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How do you measure SUCCESS?

March 1, 1998
by Polly Schneider
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Faced with declining or flat revenues, shriveling reimbursements and escalating competition, hospitals and integrated delivery systems across the country are taking a harder look at a practice that is standard in most other industries: benchmarking. Managed care organizations too must begin to analyze internal and external data to survive, as medical costs continue to wreak havoc on HMO profits. Financial analysts are banking on the ability of HMOs to provide information to the public on costs, pricing and performance, and implement medical management programs to get ahead in the market. Yet the providers of care hold the key to data that is largely unmined, or in many cases, uncollected.

The good news: A wealth of companies offer products and services that can help organizations manage performance data and benchmark processes. The bad news: There’s little consensus on "best practices" or the methodology to measure them, and meaningful comparative data is scarce.

Benchmarking in its simplest definition is the discipline of using comparative data to examine and measure the processes within an organization. Such data may come from inside the organization, from marketplace studies or from state and national databases that track industries--but the goal is to identify areas for improvement. In healthcare that means lower costs, better quality and hopefully, healthier patients.

The intent of benchmarking is not necessarily to emulate other organizations, but more to stimulate "out of the box" thinking, according to Jack Partridge, vice president of the Chi Systems division of Superior Consulting, Southfield, Mich. "Innovative solutions utilized by other organizations serve as building blocks for new approaches and may, in fact, result in a new and improved solution. It is a classic approach to not reinventing the wheel."

According to healthcare decision support firm HCIA, Inc., Baltimore, if all U.S. hospitals performed as well as the 100 did in its annual survey of the nation’s top performing acute-care hospitals, the industry could save more than $24 billion, reduce inpatient mortality and complication rates by 22 percent and average length of stay by a half day, and increase profitability by more than 50 percent. The survey measures hospitals over nine operational and clinical performance indicators and compares them to other organizations in the same peer group (determined by number of beds and teaching or non-teaching affiliation). Results from the 1997 survey revealed that the South and the West produced the highest number of top-performing hospitals. Such results are probably more attributable to the effects of competition, managed care penetration and consumer demand in local markets than benchmarking, according to Dave Krone, senior director in HCIA’s Denver office. However, since the fourth quarter of 1997, industry analysts have been predicting that the easy cost-cutting measures in healthcare have already been achieved. Implementing benchmarking programs may be the path to any further progress in the financial health of the industry.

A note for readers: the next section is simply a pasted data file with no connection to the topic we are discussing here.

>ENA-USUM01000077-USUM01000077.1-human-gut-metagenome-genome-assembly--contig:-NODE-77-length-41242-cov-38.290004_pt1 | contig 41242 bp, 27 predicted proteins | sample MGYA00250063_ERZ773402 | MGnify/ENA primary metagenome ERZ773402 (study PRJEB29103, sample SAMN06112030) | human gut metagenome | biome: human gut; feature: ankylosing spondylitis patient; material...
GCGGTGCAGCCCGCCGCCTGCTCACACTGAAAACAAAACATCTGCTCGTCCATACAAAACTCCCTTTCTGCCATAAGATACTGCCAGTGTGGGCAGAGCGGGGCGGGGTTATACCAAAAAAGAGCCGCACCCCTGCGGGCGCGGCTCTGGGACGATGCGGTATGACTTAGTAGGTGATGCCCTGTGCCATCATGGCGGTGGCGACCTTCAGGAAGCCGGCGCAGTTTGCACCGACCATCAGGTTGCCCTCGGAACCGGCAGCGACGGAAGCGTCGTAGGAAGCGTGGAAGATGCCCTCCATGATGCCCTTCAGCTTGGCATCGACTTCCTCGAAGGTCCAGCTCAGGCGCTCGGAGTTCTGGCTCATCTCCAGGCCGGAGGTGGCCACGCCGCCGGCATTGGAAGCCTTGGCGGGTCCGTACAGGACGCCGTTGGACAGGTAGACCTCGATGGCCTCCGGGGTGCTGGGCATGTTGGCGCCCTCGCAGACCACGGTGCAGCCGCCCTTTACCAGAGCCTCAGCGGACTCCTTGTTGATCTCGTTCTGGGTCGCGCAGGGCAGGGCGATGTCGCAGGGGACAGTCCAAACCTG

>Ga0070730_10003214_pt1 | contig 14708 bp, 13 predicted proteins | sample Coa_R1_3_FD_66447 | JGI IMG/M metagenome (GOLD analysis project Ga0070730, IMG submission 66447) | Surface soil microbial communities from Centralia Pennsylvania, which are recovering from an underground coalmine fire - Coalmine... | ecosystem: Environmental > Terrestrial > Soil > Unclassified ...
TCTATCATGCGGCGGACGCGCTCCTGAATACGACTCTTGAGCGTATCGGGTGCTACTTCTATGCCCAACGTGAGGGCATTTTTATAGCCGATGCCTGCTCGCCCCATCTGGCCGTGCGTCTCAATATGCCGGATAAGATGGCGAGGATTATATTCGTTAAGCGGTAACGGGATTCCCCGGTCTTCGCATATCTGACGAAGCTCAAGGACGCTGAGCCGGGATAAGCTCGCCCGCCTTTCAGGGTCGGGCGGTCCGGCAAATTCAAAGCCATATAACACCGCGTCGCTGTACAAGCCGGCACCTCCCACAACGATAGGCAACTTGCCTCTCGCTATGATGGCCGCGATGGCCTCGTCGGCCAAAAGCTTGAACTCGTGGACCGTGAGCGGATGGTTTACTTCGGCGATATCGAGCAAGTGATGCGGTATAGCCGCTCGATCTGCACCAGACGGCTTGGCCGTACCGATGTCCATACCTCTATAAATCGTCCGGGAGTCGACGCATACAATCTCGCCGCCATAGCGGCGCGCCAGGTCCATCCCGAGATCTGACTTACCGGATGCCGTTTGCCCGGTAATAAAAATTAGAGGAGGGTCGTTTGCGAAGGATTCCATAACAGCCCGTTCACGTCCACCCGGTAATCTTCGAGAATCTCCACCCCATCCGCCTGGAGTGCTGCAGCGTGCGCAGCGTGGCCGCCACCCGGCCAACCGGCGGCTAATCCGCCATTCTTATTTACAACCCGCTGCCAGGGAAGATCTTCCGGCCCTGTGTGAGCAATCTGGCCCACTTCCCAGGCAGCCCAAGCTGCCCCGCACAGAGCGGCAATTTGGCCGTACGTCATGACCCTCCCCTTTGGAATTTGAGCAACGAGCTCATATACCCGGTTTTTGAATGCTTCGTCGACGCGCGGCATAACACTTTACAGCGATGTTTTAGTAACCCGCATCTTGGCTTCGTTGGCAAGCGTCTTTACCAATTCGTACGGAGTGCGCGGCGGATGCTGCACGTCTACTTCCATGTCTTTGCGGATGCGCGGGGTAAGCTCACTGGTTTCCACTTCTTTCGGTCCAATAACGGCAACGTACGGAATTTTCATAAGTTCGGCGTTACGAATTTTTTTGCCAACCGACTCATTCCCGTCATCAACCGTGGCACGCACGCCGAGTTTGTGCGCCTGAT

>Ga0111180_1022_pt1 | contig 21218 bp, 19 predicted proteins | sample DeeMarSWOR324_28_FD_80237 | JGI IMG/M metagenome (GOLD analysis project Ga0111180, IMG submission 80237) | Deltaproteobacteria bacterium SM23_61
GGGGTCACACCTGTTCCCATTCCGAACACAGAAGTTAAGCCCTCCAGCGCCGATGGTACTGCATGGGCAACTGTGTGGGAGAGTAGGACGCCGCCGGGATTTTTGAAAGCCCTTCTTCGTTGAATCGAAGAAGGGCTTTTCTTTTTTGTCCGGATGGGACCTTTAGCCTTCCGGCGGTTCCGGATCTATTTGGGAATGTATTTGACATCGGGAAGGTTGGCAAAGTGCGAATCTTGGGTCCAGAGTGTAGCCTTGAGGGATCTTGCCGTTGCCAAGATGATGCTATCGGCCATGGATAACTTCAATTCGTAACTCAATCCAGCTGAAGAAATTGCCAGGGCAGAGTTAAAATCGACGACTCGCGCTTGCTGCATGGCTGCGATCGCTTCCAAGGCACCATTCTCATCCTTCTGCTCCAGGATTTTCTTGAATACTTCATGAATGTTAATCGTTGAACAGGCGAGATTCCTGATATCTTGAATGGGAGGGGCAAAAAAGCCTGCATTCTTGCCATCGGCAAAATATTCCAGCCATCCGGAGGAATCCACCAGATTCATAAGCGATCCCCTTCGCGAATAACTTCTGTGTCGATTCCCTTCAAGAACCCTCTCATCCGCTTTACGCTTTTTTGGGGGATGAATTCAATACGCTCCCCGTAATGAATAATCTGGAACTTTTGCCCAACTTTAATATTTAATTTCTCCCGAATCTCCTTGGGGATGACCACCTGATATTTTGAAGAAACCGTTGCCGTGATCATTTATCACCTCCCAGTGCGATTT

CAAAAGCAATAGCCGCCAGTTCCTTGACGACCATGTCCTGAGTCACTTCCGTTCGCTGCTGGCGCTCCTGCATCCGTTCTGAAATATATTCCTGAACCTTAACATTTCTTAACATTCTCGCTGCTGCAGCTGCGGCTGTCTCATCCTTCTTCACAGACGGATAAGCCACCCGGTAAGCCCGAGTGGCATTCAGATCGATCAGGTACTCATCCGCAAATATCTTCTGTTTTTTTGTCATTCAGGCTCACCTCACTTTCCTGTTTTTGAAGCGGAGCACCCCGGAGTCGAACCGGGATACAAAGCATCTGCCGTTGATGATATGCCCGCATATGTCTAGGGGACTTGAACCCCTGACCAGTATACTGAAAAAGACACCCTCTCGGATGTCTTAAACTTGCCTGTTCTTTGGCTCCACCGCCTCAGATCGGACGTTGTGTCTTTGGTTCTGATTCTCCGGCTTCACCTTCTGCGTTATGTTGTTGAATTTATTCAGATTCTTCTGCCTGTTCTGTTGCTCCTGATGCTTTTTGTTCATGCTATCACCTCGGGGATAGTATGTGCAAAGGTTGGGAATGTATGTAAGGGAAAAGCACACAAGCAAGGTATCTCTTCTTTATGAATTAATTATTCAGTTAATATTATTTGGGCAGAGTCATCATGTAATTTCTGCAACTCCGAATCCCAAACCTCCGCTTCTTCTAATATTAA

But cost is just half of the equation organizations need to examine. Benchmarks that look only at financial and utilization statistics such as length of stay and number of FTEs rankle the medical community, causing division not only between clinicians and administrators but also between the administrators and a public that is becoming increasingly concerned about medical management’s effect on the quality of care. Clinicians are data-driven and will use information that can help them improve practices, notes Cynthia Burghard, a research director specializing in medical management and clinical outcomes at The Gartner Group’s healthcare IT division, Wakefield, Mass. Still, Burghard issues a common warning: "Coming out with some external norm that physicians have to meet is a sure formula for disaster."

Culture clash
Before you address the practicalities of a benchmarking project--why you’re doing it, what you want to measure and how you’ll get the data--executives need to prepare for the inevitable resistance from the ranks. As one healthcare executive summarizes: "No one likes to be in the spotlight."

The difference in perspective is hard to get around: Clinicians want the freedom to make what they consider the best decisions possible for the patient, while administrators, no matter how committed they are to boosting quality of care and patient satisfaction, need to focus on the bottom line.

Mercy Health System, an integrated delivery system in Philadelphia, is in year two of a three-year contract with MECON, Inc., San Ramon, Calif., a software and consulting firm specializing in operational benchmarks for healthcare. As part of a broader continuous quality improvement program, Mercy hired MECON to help the IDS analyze its performance at both the department and system level. So far, there has been little improvement in individual departments there, and participation from the medical staff has been low, according to a Mercy administrator who spoke on condition of anonymity. "I suspect it’s a cultural thing," the administrator says. As a result, Mercy is now using hiring approvals as leverage to improve performance. Departments with unmet performance goals are in some cases having to wait to hire new staff until processes improve. The thinking, says the administrator, is that after the improvements take place an extra staff member may not be necessary. Call it what you will--encouragement, motivation, delayed gratification, bribery--in some organizations change is being force-fed.


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